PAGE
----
4.3. Example III

The four-variable hyperchaotic Rössler system with uncertain parameters is described by

According to (2.3), we have where , , , and are equal to 0 in the initial state and need to be determined by Theorem 3.4. In Figure 3, is the estimation value of the column vector , where .

fig3
Figure 3: The estimation of the uncertain parameters: (a) is the estimation of ; (b) is the estimation of ; (c) is the estimation of ; (d) is the estimation of .

The estimation system of uncertain parameters is

The reference model is the same as Example I, We have the largest eigenvalue . By considering the conditions and , we should obtain .

Figure 4 shows that the controller can make the hyperchaotic Rssler system with four uncertain parameters (4.1) track along with its reference system (4.3). Here, the initials of the hyperchaotic system, reference system, and estimation system of uncertain parameters are , , and , respectively.

fig4
Figure 4: Comparison of the corresponding variables in the controlled hyperchaotic Rssler system and its reference system: (a) and ; (b) and ; (c) and ; (d) and .

Comparing with Figures 1(c), 1(d), 4(c), and 4(d), we find that our method has even a better performance in the uncertain case than the certain case. In Figure 4(a), we can see some waves in time domain , and it is not better than the certain case. In Figures 4(b) and 1(b), the controlling performance is similar.

4.4. Examples IV

The four-variable hyperchaotic Lorenz system with uncertain parameters is described by where where , , , and are equal to 0 in the initial state and need to be determined by Theorem 3.5. Figure 5 shows the estimation of , and is the estimation value of the column vector , where .

fig5
Figure 5: The estimation of the uncertain parameters: (a) is the estimation of ; (b) is the estimation of ; (c) is the estimation of ; (d) is the estimation of ; (e) is the estimation of ; (f) is the estimation of .

The estimation system of uncertain parameters is

The reference model is the same as Example II with asymptotical stability is as follows: and the largest eigenvalue of is . By considering the conditions and , we should obtain .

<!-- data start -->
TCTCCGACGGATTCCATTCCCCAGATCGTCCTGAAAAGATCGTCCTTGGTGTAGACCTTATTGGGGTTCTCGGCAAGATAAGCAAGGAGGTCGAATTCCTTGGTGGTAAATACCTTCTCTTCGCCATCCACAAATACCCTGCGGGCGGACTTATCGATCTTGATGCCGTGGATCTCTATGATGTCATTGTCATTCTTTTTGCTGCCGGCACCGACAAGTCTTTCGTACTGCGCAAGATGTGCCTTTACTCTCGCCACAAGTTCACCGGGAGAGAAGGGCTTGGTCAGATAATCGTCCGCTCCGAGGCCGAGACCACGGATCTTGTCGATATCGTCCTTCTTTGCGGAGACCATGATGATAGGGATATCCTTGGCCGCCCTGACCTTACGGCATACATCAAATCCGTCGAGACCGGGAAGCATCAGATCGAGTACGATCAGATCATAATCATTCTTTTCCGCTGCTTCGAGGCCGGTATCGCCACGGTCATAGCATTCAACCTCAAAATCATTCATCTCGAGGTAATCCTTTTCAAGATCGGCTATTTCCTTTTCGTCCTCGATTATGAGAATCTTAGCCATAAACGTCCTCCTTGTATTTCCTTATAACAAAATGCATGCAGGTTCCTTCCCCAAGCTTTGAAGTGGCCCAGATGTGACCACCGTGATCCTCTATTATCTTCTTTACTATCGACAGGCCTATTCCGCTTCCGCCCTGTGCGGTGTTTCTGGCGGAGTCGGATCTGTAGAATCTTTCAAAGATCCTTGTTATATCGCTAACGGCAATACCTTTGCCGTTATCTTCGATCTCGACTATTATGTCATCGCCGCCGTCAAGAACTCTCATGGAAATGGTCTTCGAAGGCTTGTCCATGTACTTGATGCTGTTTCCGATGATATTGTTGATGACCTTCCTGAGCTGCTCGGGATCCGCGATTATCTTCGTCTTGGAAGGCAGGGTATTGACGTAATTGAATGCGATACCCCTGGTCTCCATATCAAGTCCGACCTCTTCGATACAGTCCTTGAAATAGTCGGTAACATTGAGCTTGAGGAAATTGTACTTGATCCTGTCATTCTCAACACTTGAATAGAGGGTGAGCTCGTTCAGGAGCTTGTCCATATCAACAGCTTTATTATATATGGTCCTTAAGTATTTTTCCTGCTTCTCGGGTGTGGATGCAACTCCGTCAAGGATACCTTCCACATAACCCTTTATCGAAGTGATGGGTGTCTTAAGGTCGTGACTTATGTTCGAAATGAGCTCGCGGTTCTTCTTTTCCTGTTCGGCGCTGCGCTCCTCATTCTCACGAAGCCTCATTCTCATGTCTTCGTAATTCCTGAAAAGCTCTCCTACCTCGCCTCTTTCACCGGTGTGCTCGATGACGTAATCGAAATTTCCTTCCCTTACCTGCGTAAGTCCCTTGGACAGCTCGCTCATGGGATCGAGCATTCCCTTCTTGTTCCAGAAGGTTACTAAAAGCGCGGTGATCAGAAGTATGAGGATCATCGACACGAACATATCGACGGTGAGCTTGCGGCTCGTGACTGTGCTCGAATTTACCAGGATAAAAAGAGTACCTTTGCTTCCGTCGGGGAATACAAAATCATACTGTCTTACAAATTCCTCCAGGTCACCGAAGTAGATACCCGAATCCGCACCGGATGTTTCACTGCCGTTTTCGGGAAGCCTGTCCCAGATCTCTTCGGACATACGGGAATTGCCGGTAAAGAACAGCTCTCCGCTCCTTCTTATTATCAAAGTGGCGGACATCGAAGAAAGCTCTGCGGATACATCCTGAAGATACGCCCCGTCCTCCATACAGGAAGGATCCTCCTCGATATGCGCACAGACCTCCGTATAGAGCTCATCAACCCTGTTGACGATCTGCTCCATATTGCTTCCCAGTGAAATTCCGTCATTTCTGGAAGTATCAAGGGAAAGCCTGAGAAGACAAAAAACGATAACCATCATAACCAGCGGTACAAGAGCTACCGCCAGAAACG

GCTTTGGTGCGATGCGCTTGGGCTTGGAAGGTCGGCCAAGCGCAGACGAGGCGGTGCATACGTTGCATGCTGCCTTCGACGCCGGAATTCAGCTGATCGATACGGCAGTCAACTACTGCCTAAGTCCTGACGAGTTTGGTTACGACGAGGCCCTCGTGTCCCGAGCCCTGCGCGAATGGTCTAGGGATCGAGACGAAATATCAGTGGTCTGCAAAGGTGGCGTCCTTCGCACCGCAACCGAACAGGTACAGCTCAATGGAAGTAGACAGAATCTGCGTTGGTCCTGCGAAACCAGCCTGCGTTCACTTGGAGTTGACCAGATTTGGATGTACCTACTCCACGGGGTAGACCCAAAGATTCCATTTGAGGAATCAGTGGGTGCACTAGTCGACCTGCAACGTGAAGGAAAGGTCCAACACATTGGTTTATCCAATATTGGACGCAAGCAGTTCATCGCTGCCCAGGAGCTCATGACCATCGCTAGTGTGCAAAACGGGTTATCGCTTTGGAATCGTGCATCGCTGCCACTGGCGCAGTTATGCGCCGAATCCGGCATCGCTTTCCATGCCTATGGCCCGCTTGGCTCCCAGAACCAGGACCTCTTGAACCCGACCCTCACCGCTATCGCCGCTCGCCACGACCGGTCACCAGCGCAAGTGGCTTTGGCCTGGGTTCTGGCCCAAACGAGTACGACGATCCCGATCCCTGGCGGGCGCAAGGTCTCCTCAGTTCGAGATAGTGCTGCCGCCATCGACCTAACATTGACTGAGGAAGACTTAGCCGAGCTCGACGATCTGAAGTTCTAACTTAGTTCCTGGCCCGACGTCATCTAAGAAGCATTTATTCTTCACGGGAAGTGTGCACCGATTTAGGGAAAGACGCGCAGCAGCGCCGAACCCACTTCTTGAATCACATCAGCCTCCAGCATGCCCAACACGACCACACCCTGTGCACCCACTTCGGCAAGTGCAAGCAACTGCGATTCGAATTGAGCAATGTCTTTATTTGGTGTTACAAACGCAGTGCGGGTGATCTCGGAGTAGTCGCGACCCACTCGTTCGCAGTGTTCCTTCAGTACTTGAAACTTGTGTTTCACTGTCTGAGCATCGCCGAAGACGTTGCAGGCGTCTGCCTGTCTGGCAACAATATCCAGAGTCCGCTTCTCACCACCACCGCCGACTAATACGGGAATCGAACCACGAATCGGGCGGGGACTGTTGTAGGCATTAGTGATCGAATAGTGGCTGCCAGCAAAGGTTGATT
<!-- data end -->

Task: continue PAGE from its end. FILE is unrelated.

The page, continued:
Figure 6 shows that the controller can make the hyperchaotic Lorenz system with uncertain parameters (4.20) track along with its reference system (4.23). Here, the initials of the hyperchaotic system, the reference system, and the estimation system of uncertain parameters are , , and , respectively.

fig6
Figure 6: Comparison of the corresponding variables in the controlled hyperchaotic Lorenz system and its reference system: (a) and ; (b) and ; (c) and ; (d) and .

The performance in Figures 6(a)-6(b) is much better than the one in Figures 2(a)-2(b). Other parts of the two figures have almost the same performance.

5. Conclusion

In this paper, we have used an MRC technique to control the hyperchaotic system to track with an expected trajectory. The expression of the controller has been given. Four numerical examples show that the MRC method is very effective for controlling both the hyperchaotic system with all certain parameters and the systems with uncertain parameters. By comparing the results in the corresponding figures, we find that our method does not only fit for controlling hyperchaotic systems with certain parameters, but also is a robust for the systems with uncertain parameters.

Acknowledgments

This paper is supported by China Scholarship Council. P. F. Zhao expresses sincere thanks to Professor Y. Li for his guidance, Professor D. Liu and Professor B. Yang for their instructions. Also, many thanks to the NSFC (grant number 11071026, 11001100, 11171131, 61133011, 61170092, 60973088, 61202308 and 11026043) and the Basic Research Program of Jilin University (450060481098). This work is supported in part by the National Basic Research Program of China (973) under Grant 2009CB219301, the National Public Benefit Scientific Research Foundation of China under Grant 201011078, the China Scholarship Council and the National Innovation Research Project for Exploration and Development of Oil Shale under Grant OSP-02 and OSR-02. The authors gratefully acknowledge the anonymous reviewers for their hard work and good patience.